Japan gamers finally get PS4 at midnight launch (Update 2)February 21, 2014 by Shingo Ito in Technology / Consumer & Gadgets
Diehard gamers in Japan who began queuing earlier this week finally got their hands on a new PlayStation 4 as Sony unleashed its console on home turf in a midnight launch.
The long-awaited Japanese launch comes after a stellar debut in the United States and Europe, where more than 5.4 million units have been shifted since November, offering a bright ray of hope to Sony after years of gloomy sales of its key consumer electronics goods.
At midnight (1500 GMT Friday), the first 100 customers were allowed to take home a new console from Sony Building, a flagship display venue in Tokyo's bustling district of Ginza, putting the lucky few fans hours ahead of a nationwide mass release.
"Thank you for coming to this launch despite the cold," Andrew House, CEO of Sony Computer Entertainment (SCE), said to the first buyers.
Some of the eager fans had queued for two days to be among the first in Japan to own the new console.
"I want to play games with state-of-the-art technology," said Tetsuya Tamura, a 44-year-old IT engineer who arrived on Wednesday with his son, Shion, 19, to take first place in the queue.
Early adopters of the PS4 in Europe and the US have enthused over its vast computing capacity and the cinematic graphics it makes possible.
"I played on a trial one and found that its processing speed is fast and it's easy to play," said Shion, who had brought his PlayStation Portable to pass the time.
Mitsuhiro Chisaka, 30, who queued at another countdown event in Tokyo, said: "I can't wait to play PS4 as the domestic release was quite late. I'm a big fan of PlayStation and SCE. I hope Sony will regain momentum with this successful launch."
In the coveted US market, Sony boasted that video game industry sales data, reported last week by NPD Group, showed PS4 is far outselling Microsoft's Xbox One consoles, also released in November.
Analysts say sales at home are expected to widen the lead.
Sony's domestic rival, Nintendo, launched its new Wii U console in November 2012. It took more than a year for the video game giant to sell 5.86 million units.
PS4, Wii U and Xbox One are fighting to be at the heart of digital home entertainment at a time when consoles are under intense pressure to prove their worth as people increasingly turn to smartphones or tablets for games and videos.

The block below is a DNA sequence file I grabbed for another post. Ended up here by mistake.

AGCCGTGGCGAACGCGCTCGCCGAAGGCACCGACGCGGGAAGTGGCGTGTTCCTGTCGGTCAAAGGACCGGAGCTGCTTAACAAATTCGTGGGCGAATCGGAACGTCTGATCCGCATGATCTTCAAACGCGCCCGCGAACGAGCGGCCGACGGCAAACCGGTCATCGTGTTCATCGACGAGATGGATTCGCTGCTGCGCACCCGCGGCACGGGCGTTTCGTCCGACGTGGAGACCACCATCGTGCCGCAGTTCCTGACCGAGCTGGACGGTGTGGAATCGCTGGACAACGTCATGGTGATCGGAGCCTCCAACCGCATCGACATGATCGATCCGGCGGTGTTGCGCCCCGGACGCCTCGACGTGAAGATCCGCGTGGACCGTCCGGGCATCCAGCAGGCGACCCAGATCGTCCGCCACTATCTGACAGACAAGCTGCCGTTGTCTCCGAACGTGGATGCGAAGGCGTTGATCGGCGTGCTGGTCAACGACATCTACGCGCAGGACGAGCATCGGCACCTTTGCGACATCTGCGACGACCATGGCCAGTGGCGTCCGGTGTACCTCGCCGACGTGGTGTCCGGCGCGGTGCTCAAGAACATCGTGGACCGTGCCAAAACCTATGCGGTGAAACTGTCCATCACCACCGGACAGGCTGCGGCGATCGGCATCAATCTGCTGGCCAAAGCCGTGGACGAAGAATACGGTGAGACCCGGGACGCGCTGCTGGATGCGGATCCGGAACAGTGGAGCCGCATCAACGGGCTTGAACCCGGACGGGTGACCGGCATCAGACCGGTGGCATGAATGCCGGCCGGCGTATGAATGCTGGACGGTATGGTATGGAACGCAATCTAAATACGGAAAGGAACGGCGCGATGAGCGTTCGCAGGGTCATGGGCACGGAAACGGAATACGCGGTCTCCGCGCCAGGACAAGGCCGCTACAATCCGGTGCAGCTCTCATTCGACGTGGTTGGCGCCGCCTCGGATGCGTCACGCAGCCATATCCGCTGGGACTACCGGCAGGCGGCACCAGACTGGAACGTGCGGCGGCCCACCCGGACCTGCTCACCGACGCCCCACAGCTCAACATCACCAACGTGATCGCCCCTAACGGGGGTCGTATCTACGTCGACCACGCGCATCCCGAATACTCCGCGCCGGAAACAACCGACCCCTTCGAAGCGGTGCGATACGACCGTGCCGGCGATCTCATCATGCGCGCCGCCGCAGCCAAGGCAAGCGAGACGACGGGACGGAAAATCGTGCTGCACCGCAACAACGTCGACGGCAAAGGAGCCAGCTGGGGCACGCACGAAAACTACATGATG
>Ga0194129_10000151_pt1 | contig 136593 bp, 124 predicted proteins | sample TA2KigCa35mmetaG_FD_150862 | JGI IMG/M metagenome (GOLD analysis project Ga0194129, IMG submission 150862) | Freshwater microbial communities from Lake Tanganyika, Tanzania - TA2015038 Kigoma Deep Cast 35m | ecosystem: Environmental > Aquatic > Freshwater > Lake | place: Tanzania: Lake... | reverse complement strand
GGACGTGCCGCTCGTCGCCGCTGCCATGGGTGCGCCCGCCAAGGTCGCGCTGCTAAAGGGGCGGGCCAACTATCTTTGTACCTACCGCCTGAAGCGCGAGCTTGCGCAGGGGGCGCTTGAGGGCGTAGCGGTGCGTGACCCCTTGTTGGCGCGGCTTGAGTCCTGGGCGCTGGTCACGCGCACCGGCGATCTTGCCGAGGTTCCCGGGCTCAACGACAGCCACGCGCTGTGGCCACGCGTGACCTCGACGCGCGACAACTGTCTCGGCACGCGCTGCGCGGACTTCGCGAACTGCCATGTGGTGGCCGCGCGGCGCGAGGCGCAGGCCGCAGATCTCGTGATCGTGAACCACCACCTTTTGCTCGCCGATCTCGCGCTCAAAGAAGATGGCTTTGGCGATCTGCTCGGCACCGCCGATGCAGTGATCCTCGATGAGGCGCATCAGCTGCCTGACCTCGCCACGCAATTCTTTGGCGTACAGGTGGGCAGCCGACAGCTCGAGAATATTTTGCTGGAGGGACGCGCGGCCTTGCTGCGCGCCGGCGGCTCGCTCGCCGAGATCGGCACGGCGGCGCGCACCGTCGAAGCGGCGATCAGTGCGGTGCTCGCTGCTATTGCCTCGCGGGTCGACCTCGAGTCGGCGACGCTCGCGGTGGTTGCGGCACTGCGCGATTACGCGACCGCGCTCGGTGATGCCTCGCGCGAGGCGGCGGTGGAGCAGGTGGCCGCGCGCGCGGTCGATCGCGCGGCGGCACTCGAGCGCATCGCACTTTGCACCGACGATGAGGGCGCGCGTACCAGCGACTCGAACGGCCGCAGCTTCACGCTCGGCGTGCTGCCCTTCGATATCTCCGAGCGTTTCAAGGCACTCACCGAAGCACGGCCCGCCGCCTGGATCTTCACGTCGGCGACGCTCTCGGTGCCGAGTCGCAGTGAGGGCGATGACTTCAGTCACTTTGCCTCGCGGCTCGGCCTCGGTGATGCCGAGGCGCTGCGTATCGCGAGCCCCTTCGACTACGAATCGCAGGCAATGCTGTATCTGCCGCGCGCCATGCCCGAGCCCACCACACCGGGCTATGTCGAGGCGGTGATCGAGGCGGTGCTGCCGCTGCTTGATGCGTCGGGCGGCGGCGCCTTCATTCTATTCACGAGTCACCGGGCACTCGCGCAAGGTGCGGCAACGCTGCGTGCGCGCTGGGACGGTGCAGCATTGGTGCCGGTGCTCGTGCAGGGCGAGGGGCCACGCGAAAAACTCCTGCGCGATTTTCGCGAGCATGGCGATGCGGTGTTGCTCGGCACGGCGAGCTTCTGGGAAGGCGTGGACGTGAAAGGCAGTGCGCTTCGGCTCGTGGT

Japan's home-use videogame market in 2013 shrunk some 40 percent to 409 billion yen over six years in contrast to the fast-growing smartphone game market, according to the Nikkei business daily.
From Walkman to junk
Sony's gaming division has emerged as a potential saviour for the once-mighty giant, which is struggling to reinvent itself in the digital age, having been left in the dust by nimbler rivals like South Korea's Samsung.
The company, whose iconic Walkman changed the way people listened to music, has failed to repeat its earlier successes and this year warned it would book a $1.08 billion annual loss as it cuts 5,000 jobs and exits the stagnant PC market.
Moody's downgraded the firm's credit rating to junk, saying the maker of Bravia televisions had more work to do if it wanted to fix the holes in its tattered balance sheet.
It is not alone. Domestic rivals like Sharp and Panasonic have also suffered at the hands of US giant Apple and Samsung, and found themselves outplayed in the smartphone and low-margin television business.
But analysts said the PS4 might just help Sony turn the corner.
"Sony may not be able to see a sizable contribution for the current fiscal year, but is likely to harvest fruit later if the brisk sales continue," Hideki Yasuda, analyst at Ace Securities, told AFP.
"PS4 has a chance to establish a virtuous circle—strong sales leading to popular titles," which would create more demand for the console, Yasuda said.
"It can be a potential cash cow for Sony."
© 2014 AFP
"Japan gamers finally get PS4 at midnight launch (Update 2)" February 21, 2014 https://phys.org/news/2014-02-japan-gamers-ps4-midnight.html